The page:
Trials begin for collection and recovery of critical raw materials from electrical waste

Following a competitive tender exercise, the Critical Raw Material Closed Loop Recovery project has announced that Axion Consulting and Re-Tek from the UK, together with Ecodom from Italy, will be funded to trial novel ways of boosting the recovery of critical raw materials (CRMs) from household waste electrical and electronic products (WEEE).

The CRM collection mechanisms include retailer take-back schemes, reuse containers at household waste recycling centres, business collections, university drop-off hubs, school collections and other collection events.

With a focus on the recovery of cobalt, antimony, graphite, tantalum, rare earth elements, gold, silver, platinum group metals and copper, the trials will study the potential for range of techniques from manual and chemical dismantling to electrochemical and hydrometallurgical processes, to  increase recovery of Critical Raw Materials.

The EU LIFE funded Critical Raw Material Closed Loop Recovery project is investing over €400,000 in these trials to help boost the recovery of CRMs from discarded household products such as small appliances and electronic devices.

The trials will start during July 2016 and will be completed by 30 June 2018. Further trials in Germany and Turkey are anticipated to run later this year.

Jane Gardner of Axion Consulting said:
“Axion Consulting is very pleased to be involved in this project working with a strong consortium of partners including DixonsCarphone, DHL EnviroSolutions, E3 Recycling Ltd and ITRI Ltd. We are looking forward to working with our partners to trial different ways to engage with consumers to encourage them to return WEEE to retailers, and measure the impact this has on the volume and quality of material collected. The WEEE collected will then be processed using technologies which are at the forefront of CRM recovery techniques.”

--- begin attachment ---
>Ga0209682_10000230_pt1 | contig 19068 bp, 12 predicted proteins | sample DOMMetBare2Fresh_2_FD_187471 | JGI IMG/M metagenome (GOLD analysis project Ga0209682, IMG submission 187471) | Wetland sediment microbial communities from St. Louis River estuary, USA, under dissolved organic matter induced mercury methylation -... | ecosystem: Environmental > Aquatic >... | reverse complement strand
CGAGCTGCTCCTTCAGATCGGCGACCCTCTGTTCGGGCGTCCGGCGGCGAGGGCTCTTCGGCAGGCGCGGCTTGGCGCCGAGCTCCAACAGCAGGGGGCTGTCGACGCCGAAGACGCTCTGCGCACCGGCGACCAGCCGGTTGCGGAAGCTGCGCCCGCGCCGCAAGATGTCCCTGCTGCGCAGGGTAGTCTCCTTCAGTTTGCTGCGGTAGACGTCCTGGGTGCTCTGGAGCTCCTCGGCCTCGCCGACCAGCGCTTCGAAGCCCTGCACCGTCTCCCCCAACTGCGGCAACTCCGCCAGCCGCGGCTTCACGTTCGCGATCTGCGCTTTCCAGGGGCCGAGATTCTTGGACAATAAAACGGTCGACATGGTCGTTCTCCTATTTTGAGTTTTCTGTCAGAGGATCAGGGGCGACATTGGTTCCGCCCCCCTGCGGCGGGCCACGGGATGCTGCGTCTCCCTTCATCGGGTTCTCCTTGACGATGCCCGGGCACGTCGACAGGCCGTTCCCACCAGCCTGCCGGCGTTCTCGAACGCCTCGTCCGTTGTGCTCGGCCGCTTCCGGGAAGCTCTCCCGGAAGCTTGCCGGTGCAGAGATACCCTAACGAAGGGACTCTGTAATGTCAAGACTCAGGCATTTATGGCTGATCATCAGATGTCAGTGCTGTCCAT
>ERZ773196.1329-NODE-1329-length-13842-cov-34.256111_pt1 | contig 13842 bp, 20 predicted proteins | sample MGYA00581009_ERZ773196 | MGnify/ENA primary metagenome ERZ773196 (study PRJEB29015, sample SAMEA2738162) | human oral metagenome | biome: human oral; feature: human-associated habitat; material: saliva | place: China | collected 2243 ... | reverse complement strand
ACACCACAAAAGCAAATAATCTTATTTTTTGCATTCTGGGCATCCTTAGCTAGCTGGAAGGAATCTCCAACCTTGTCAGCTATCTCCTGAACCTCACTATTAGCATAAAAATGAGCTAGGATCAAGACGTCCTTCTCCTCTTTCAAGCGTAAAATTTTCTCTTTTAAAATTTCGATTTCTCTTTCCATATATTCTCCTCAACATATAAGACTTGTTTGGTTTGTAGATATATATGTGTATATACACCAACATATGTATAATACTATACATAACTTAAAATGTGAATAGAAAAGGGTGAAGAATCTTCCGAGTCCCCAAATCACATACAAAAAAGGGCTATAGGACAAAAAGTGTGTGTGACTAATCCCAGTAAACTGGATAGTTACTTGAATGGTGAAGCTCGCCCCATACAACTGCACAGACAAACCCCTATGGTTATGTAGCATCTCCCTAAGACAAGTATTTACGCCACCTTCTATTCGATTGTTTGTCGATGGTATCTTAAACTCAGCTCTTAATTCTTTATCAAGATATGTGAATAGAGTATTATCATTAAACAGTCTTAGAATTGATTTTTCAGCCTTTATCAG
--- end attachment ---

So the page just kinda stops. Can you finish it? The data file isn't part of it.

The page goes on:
Re-tek said:
“Re-tek and our Collaboration partners, Enscape Consultancy and University of West of Scotland are delighted to have secured funding to participate in the WEEE Collection and CRM recover Trials.
The award recognises the strength of the entire team and reflects the benefit of collaborative working where each organisation is using its expertise to create an innovative way to capture and extract.
Successful collection and extraction methods during the trial will advance the opportunity to recover Cobalt, Gold and Silver from ICT products for re-use activities helping to create a more sustainable supply. The team will be happy to hear from local authorities, educational establishments, companies (private and third sector) interested in collaborating with us on this exciting programme.”

Ecodom said:
“Ecodom is proud to bring its contribute to the evaluation of the opportunities to increase Critical Raw Materials (CRM) recovery from WEEE, by implementing the Italian collection trials in Milano.
These trials will focus on the small electronic appliances, which will be collected in a smarter way: the equipment containing CRM will be concentrated in specific flows, avoiding cherry picking of components and damage of the appliances, in order also to investigate the potential for reuse.”

Each year around 9.9 million tonnes of WEEE are generated in the EU, but only 30% is reported as properly collected and recycled. The Critical Raw Materials Closed Loop Recovery Project aims to increase the recovery of target CRMs by 5% by 2020 and by 20% by 2030.

The collection and recovery trials are the first stage in the €2.1m, three-and-a-half-year project, which is supported by the LIFE financial instrument of the European Union, Innovate UK, the Welsh Government and the Department for Environment, Food and Rural Affairs (Defra), and led by WRAP. The outputs from the trials will inform policy recommendation throughout the EU.

Project partners include the European Recycling Platform (ERP), the European Advanced Recycling Network (EARN), the Wuppertal Institute and the Knowledge Transfer Network (KTN).

View further details about the tender awards and the CRM Closed Loop Recovery project: http://www.criticalrawmaterialrecovery.eu

European project launches tender to improve collection and recovery of critical raw materials from electrical waste

More than €660,000 is being invested in trials to identify the link between the methods of collection and the successful recovery of critical raw materials from household waste electrical and electronic products.